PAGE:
We risk losing the skills and experience of people who have dedicated careers to serving the community here in Britain, in Israel and around the world. Furthermore, when the crisis is over, we will depend on their expertise to get the community’s activities going again as quickly and expertly as possible.
Who should pay to keep the financial motor running if, as is usually the case, charities do not have large unrestricted reserves?
The government seems to be stepping in with the furlough scheme, but this will be paying people to stay at home and not work. Many of our charities provide services that are desperately needed now, so this will be a lifeline for some, but not for many people who need the labour of our community professionals to help them in a wide variety of ways.
Some charities do have very large reserves, and they might consider what would be the best use of a portion of those funds in this critical period.
Significantly, our community is fortunate to benefit from several foundations which do extraordinary work in the UK and beyond in both the Jewish and general sectors. They often have large amounts of assets that can be turned into cash relatively quickly. Some are already meeting the challenge, which is excellent.
It would be great if others stepped up as well. Even a 5 per cent allocation of their reserves would make a huge impact on our community’s employees and their beneficiaries to help whether the storm.
Now is the time for foundations with capacity to work together with communal charities to ensure that we simultaneously support the most vulnerable and also ensure the survival of our charity system.
Many charities and foundations favour ‘capital campaigns’ that build essential schools, shuls, colleges and other buildings, mostly in the UK and Israel. What we need now is to see the maintenance of our community infrastructure as the ‘capital campaign’ for 2020 which will serve as the building block for the post Covid-19 era.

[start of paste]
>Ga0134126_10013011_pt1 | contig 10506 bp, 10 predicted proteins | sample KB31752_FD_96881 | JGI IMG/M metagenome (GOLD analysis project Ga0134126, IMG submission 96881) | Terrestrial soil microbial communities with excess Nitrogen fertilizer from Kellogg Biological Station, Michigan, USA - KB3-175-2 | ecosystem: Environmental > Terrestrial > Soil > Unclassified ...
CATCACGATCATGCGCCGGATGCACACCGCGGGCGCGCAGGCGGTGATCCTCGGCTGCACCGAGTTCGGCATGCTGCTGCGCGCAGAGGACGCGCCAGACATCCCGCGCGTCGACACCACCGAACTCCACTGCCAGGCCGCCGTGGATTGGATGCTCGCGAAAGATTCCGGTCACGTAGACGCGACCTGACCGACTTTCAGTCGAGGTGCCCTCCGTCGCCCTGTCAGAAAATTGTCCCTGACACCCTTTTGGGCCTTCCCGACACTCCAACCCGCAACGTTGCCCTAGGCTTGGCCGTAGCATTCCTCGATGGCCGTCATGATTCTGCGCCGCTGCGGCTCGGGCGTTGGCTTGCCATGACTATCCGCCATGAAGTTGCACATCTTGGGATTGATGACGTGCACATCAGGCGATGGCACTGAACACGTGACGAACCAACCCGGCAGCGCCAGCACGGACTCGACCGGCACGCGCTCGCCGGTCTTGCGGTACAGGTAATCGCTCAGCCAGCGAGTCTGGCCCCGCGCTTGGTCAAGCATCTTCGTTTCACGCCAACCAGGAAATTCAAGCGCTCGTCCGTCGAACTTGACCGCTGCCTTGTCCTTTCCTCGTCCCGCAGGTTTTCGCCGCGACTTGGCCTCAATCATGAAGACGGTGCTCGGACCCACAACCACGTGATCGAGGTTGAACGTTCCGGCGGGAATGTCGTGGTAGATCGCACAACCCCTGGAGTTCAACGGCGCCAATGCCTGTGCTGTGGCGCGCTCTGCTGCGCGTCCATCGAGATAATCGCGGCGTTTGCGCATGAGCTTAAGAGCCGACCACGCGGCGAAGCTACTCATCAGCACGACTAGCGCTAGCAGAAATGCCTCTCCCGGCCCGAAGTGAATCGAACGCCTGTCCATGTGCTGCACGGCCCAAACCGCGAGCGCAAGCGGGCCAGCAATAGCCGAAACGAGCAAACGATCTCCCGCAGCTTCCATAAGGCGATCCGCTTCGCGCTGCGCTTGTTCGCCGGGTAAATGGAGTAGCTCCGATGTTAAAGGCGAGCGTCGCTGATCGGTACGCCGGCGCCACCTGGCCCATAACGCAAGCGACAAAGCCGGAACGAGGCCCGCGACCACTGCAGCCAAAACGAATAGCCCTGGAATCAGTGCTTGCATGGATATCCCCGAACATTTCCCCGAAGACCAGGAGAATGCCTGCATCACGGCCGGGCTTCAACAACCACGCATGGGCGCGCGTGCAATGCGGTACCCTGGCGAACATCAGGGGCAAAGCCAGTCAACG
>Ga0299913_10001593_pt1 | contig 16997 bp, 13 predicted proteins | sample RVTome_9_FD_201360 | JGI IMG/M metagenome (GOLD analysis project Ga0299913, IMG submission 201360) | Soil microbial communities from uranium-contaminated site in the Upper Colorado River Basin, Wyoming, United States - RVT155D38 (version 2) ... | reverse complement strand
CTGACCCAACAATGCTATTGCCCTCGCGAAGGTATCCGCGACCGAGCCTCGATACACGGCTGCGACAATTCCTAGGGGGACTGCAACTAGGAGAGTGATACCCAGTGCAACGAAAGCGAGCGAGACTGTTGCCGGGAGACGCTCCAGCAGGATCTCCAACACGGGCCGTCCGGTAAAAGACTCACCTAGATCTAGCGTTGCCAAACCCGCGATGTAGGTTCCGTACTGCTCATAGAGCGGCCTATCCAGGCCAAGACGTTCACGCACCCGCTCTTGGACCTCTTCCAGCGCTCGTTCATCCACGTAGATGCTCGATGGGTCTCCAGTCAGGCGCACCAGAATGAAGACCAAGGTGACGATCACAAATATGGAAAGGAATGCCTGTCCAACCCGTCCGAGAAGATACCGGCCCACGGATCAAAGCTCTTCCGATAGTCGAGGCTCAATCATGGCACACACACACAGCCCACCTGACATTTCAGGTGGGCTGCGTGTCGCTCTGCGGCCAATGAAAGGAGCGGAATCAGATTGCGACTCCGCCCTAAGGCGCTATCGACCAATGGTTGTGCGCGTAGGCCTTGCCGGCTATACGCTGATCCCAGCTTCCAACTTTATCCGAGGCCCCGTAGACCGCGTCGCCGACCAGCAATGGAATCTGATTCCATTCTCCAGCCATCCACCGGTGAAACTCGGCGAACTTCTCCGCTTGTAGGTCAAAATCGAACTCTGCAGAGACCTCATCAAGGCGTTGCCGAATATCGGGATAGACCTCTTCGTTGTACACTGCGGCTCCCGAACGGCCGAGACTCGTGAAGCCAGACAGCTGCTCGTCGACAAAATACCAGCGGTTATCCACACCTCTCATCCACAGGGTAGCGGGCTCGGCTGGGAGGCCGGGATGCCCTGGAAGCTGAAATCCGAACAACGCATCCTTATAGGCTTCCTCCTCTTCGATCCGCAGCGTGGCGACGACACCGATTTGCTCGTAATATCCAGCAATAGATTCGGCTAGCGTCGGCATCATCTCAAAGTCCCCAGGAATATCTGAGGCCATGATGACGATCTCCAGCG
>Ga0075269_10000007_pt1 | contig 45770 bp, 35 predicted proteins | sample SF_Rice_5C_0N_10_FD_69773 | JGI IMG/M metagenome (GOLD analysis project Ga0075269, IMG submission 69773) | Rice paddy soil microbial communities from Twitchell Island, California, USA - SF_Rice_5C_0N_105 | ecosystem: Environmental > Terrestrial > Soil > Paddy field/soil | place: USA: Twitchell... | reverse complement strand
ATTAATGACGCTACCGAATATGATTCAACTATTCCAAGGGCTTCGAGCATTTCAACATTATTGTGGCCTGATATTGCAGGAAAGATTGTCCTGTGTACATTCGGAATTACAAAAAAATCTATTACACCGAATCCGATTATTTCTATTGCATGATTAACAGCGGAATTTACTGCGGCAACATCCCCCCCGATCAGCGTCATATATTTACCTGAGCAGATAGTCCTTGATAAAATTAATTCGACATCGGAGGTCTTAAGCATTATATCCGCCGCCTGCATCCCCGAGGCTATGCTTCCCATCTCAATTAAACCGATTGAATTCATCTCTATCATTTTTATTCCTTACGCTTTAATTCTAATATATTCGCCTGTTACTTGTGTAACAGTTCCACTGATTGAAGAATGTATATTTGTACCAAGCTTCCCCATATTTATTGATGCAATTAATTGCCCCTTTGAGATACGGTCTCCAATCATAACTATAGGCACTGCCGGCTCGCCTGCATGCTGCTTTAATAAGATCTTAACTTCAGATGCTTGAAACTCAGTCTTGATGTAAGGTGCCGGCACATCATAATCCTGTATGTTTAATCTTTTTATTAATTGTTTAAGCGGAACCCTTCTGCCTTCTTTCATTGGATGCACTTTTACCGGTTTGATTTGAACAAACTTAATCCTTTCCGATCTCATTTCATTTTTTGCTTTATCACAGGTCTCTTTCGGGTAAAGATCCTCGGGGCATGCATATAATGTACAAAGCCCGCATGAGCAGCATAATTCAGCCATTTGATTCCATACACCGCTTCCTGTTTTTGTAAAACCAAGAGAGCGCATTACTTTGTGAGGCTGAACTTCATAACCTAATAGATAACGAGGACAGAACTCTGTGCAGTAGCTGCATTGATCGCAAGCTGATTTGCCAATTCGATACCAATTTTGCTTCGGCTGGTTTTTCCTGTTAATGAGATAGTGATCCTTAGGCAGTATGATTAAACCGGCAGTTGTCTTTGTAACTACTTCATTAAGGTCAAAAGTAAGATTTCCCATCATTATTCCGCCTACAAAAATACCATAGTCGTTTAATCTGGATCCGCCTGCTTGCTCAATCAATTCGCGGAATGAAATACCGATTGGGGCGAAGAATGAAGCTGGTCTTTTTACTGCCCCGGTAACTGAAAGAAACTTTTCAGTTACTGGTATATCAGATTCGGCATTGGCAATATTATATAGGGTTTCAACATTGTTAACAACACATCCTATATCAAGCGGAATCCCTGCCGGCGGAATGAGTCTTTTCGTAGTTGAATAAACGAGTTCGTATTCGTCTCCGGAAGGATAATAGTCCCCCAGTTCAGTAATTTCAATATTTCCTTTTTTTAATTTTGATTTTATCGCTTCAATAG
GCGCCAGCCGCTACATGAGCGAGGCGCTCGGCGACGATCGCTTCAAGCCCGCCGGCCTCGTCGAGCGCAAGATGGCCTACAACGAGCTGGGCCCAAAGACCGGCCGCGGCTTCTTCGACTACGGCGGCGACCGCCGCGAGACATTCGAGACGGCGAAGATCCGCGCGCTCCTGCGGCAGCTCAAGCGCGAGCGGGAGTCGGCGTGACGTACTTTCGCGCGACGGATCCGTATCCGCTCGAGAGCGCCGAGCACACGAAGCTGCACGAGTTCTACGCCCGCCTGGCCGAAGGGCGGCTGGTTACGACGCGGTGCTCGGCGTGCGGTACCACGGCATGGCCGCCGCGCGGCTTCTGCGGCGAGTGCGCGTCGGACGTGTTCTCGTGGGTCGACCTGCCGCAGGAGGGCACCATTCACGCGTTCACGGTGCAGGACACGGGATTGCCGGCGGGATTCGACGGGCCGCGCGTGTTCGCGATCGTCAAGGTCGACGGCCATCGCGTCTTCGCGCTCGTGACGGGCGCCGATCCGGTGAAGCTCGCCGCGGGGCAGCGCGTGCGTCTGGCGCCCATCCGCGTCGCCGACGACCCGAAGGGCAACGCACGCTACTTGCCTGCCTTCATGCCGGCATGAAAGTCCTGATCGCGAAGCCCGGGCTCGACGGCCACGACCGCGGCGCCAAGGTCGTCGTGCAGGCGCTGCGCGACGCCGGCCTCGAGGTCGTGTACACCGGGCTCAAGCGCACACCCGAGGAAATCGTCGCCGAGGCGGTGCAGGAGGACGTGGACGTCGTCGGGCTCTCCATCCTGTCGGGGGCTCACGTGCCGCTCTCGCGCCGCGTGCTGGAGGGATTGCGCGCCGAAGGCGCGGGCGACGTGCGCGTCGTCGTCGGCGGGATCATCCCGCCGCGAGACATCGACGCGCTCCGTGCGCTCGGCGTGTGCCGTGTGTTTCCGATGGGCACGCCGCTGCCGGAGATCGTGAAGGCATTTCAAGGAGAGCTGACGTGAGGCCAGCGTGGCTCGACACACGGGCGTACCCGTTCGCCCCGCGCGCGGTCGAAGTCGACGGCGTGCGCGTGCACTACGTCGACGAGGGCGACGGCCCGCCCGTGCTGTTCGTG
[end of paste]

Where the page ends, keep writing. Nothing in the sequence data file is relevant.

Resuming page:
Additionally, major donors and foundations alike should communicate clearly with their charities that restricted/ringfenced donations can (with agreement) become “unrestricted” and gifts that were due to be given later in the year will be given now.
Responsibility does not only lie with the major donors and foundations. Each of us who is able should make our gift to favoured charities now and not wait until later in the year. If you cannot give as much as you gave last year, give less.
Our charities have a major responsibility. They must use this time wisely as it cannot be business as usual. As they take care of their beneficiaries and their employees, they must ask themselves tough strategic questions about why they exist, and what they can do to be relevant, impactful and efficient for the day after. Regrettably, these measures will not secure the future of all community charities, but it can make a huge difference to the sector as a whole.
The world is changing and charities will adapt or perish. But in the process of making that happen, let us not leave Jewish communal employees to be additional victims. The Talmud teaches “Kol Yisral Arevim Ze B’ze” – All Israel are responsible for one another. Let us see that happen here and now.
Michael Wegier is a former chief executive of UJIA.
First published in The Jewish Chronicle (U.K.); reprinted with permission.